Housebrand is no ordinary architecture firm, and its founding principal, John Brown, RAIC, is no ordinary architect. Yes, like any other the firm it is in business to make money, but its mission statement holds that everyone should have access to a well-designed home.
“Our goal is to help as many people as we can create great a place in which to live,” Brown says. “We want to empower people to step outside of the mainstream cookie-cutter fast housing industry and take more control over where they live.”
Run by Brown, his wife, Carina van Olm, and designer Matthew North, housebrand is a real estate agency (Brown is a licensed Realtor), an architecture firm, general contractor, interior designer, and furniture store. It helps middle-class consumers find houses and then tailors those houses to the way the clients live—through design, construction, and decor.
Housebrand specializes in approachable, practical, modern architecture that is light-filled and well-executed. And although it does houses from the ground up, its passion is updating existing homes for the way clients really live. This highly unusual business plan is a proven winner in the firm’s hometown: it completed 15 projects in 2010.
Brown has taken his philosophy to the world with Slow Home, a nonprofit Web effort he launched in 2006 to promote alternatives to builder-driven housing through how-to videos and other features. “I know from my professional experiences that a well-designed house doesn’t have to cost any more than a badly designed one.” Indeed.
What is the most gratifying aspect of residential practice?
I think the most gratifying part of my job is having the opportunity to help individual people improve the quality of their domestic lives. There is an intimacy and directness with residential projects that is absent when the client is a corporation or business. Houses also play such a significant role in people’s lives that it’s a real privilege to be able to help them make their daily lives better.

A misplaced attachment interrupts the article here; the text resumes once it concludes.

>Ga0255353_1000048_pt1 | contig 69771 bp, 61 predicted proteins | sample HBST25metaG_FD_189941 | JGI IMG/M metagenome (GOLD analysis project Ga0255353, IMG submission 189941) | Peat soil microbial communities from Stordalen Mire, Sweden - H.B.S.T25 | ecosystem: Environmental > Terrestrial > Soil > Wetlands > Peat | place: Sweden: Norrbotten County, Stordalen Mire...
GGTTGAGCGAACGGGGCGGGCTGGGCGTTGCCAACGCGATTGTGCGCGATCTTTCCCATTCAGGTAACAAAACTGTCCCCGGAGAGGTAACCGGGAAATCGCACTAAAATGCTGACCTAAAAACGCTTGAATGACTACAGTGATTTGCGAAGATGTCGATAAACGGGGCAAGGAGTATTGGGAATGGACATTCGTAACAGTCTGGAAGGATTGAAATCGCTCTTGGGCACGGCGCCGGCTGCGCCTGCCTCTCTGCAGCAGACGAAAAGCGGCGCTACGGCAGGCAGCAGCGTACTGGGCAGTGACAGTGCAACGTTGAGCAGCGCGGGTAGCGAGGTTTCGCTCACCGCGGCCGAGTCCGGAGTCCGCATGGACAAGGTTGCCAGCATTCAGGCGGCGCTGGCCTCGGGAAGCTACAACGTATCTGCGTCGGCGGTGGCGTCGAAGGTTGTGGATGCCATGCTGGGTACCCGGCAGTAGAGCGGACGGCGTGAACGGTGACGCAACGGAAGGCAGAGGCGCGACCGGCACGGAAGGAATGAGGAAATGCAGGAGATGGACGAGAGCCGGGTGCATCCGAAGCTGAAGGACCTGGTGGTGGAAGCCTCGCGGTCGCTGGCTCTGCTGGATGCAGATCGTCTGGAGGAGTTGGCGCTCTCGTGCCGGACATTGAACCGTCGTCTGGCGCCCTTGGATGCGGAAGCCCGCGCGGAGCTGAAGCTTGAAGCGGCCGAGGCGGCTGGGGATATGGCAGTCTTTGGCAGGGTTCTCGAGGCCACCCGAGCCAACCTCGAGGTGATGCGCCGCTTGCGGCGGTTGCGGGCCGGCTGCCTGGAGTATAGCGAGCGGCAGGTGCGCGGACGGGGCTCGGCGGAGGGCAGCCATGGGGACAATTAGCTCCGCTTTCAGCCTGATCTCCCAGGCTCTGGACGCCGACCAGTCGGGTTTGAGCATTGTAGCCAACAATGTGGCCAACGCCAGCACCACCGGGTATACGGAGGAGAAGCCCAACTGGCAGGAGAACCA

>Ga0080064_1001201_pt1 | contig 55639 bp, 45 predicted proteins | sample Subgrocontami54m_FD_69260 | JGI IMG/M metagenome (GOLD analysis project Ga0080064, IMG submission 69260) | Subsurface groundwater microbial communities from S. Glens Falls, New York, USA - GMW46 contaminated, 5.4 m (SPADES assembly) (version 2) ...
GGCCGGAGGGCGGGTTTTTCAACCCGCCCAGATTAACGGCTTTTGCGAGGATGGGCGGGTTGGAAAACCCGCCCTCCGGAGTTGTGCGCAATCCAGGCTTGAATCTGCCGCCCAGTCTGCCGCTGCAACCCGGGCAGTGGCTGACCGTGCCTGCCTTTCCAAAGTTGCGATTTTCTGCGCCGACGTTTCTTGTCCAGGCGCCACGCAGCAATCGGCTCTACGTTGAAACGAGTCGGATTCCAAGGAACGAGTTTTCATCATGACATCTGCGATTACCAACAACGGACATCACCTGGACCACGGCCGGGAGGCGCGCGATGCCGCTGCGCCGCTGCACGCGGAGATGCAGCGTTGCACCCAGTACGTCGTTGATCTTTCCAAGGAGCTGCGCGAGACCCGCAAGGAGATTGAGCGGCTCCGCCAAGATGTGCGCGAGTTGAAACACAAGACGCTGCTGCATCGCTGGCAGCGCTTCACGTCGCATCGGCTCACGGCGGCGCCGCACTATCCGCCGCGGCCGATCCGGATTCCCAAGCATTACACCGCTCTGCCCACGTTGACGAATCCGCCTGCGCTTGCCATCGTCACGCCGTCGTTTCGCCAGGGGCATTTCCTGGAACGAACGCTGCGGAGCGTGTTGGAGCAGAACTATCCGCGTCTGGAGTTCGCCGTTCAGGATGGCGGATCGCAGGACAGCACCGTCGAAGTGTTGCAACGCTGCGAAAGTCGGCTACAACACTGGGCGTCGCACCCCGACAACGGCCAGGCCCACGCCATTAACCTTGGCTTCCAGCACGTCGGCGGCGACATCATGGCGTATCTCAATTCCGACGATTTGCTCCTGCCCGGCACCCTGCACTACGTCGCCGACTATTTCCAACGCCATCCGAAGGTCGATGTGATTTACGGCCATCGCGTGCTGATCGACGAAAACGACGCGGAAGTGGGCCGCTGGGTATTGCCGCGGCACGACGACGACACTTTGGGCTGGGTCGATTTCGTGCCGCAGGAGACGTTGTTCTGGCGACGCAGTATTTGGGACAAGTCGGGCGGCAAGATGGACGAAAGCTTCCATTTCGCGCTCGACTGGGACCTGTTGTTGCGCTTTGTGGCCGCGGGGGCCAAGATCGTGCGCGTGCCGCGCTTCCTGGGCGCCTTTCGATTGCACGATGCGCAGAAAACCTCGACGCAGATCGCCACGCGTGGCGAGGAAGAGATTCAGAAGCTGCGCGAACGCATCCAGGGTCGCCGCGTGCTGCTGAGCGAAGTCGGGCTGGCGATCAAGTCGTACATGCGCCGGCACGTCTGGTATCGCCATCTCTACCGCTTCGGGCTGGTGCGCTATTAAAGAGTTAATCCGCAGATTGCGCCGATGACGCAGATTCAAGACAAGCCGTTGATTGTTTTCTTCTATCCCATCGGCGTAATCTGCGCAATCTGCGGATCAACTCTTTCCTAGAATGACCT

What is the most frustrating aspect?
My biggest frustration is not with the process of design or construction and has nothing to do with budgets, schedules, or stylistic preferences. I get upset about the low design quality of the houses in which most people live. Typical cookie-cutter production houses, what we call fast houses, don’t function very effectively. As such, they make the routines of daily life more difficult than they should be. These houses also have an unsustainably high environmental footprint. I’m frustrated because the average consumer doesn’t think that this is the case and too often ends up settling for something that isn’t worth all of the money they paid for it.
What is your mission statement or firm goal?
We believe that everyone should live in a well-designed house.
What is the most indispensable tool in your office?
I have two: my tablet PC and my video camera.
What software does your firm use?
AutoCAD and SketchUp for drawing. Basecamp for scheduling.
Who is your ideal client?
My favorite client is someone who didn’t think they could afford to work with an architect and live in a professionally designed home. They want a higher quality of life and to live in a more sustainable manner, but they aren’t sure how to go about realizing it. They are ready to move beyond the conventional idea that their house is a mass produced product like any other commodity.
What is your favorite building?
The Salk Institute by Louis Kahn.
If you didn’t have the time to design your own house, who would you hire?
Matthew North, my partner at housebrand.